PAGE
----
Why a Cup of Joe Makes You Go-Go

In the United States alone, over 400 million cups of coffee are consumed each day or 146 billion cups each year – now that’s a lot of coffee! In addition to its taste and high contents of caffeine, many individuals drink coffee as a laxative to help move the bowels. But how exactly does it aid in digestion? Many people who experience symptoms of Irritable Bowel Syndrome or general digestive issues find that coffee relieves their constipation and discomfort. What they often don’t know is that this laxative effect is produced by the combination of stimulant compounds in coffee, including oils, acids and caffeine. These same stimulants can, when consumed at even what is considered moderate amounts (e.g. 2-3 cups coffee in a day), irritate the stomach lining, increase acid production in the digestive tract and sometimes decrease absorption of essential nutrients. The result is often stomach upset, acid reflux and nutrient deficiencies (namely calcium, vitamin D, iron, zinc, B vitamins, manganese and copper).

Containing various oils, acids, and compounds like caffeine, your daily cup of joe harms your stomach and intestines by irritating the linings. As our bodies begin the process of digestion, large amounts of hydrochloric acid is produced, often leading to heartburn. In addition, coffee jump starts the process of digestion, not allowing the intestines to properly or efficiently absorb the nutrients. This often causes harm and inflammation in the intestines. Not to mention, caffeine is a strong diuretic and leads to dehydration and loss of electrolytes by causing increased fluid flushing through the kidneys.

If you’re a heavy coffee drinker and rely on that daily dose of caffeine to function, we recommend switching to organic black tea. Although it may contain less caffeine, it is filled with amazing antioxidants, including high quantities of catechins, antioxidants that fight and potentially prevent cell damage. After a few weeks, give organic green tea a shot. With its high levels of antioxidants and tea polyphenols, green tea cleanses the blood, helps with blood sugar regulation and provides steady energy. The form of caffeine provided in green tea does not have the same jittery, irritating effect as the caffeine from coffee, largely due to its theanine content, an amino acid that helps keep green tea’s caffeine effect steady and gentle.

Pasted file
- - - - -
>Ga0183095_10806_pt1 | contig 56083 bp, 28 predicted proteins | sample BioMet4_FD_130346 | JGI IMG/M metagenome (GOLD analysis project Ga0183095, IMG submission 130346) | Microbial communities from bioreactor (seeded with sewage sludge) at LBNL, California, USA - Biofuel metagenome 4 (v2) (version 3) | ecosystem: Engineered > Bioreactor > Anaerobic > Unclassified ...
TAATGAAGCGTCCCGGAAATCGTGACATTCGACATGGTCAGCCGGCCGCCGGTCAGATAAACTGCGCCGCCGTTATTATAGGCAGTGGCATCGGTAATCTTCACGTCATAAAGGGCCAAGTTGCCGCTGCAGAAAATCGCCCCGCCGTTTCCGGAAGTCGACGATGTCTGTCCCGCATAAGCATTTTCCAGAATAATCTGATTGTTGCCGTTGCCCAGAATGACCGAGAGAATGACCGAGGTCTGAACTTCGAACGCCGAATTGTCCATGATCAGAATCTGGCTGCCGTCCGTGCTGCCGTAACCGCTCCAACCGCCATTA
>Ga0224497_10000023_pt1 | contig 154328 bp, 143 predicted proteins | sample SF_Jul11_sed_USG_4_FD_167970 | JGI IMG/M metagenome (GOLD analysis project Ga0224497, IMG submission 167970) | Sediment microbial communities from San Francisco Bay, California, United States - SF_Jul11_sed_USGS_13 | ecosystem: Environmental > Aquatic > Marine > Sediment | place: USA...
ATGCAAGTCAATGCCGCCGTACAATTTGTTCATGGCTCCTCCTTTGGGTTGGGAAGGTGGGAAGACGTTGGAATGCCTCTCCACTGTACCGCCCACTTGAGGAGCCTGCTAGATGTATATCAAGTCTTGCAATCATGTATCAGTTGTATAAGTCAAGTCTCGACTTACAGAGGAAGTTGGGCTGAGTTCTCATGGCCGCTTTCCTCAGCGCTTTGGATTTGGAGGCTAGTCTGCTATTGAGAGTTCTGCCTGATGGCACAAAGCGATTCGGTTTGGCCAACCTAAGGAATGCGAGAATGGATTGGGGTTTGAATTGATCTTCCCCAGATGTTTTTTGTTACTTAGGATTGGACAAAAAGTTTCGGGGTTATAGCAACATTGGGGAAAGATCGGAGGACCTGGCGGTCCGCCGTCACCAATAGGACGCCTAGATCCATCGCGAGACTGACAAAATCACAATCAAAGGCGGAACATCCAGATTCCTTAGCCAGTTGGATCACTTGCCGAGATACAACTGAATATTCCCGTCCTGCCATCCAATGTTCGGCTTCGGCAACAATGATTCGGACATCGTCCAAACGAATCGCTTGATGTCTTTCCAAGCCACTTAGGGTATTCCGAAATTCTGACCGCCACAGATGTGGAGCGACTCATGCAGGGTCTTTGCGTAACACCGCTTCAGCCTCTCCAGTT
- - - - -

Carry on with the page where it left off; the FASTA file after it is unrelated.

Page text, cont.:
So how do you get your daily bowels moving naturally? By filling them with fiber and roughage from raw fruits and vegetables! Our favorite way: green smoothies. For a few of our favorite recipes, click here. Other effective ways to help move your bowels include, incorporating 1-2 tbsp ground or soaked flax seed to smoothies or salads or 1-2 tbsp chia seeds to a bottle of water, letting it soak for a couple of hours. Chia and flax seeds are high in anti-inflammatory Omega 3s and fiber, both of which help to keep digestion smooth and easy.

Not only will your body’s intestinal tract thank you for upgrading your morning liquid, but will also improve your overall health.

Butternut Squash with Spinach

With the holiday season, it’s time to pull out all your best cooking tricks to impress your family and friends! Combining the sweetness from the Fall squash with the bitterness of the spinach and the bite from the garlic, this simple, plant-based recipe is sure to be a winner – though we may be a little biased.

DG_ButternutSquash_Dish_02

Below’s recipe has been edited to be a hearty dinner for one, so feel free to multiply the ingredients to any number of servings!

Ingredients:

    • 1/2 Butternut Squash, seeded
    • 1 Bunch of Spinach, stems removed
    • 2-3 Garlic Cloves, minced
    • 2 Tbsp. Dried Cranberries
    • 2 Tbsp. Pine Nuts
    • 1 Tbsp. Maple Syrup
    • 3 Tbsp. Extra Virgin Olive Oil, divided

Ingredients

Directions:

  • Preheat oven to 425°F (220°C)
  • Place the squash half into a small glass casserole dish and add 1 tablespoon of olive oil and maple syrup into the center hole of the squash.
  • Cover with foil and bake for 45 minutes or until squash is soft (check if done by inserting a knife into thickest portion of squash, making sure it is soft all the way through).
  • Meanwhile, in a medium non-stick sauté pan, sauté the cranberries and pine nuts in 1 tablespoon of extra-virgin olive oil until the pine nuts are brown. Remove and set aside.
  • Heat the remaining olive oil in the same sauté pan. Add the minced garlic and sauté for 1 minute or until brown.
  • Add the spinach and sauté for 2 to 3 minutes, mixing with the garlic, until the spinach is wilted but not cooked.
  • To serve, place the butternut squash on a plate or serving platter and arrange the wilted spinach around the outside. Sprinkle the squash with pine nuts and cranberries, and enjoy!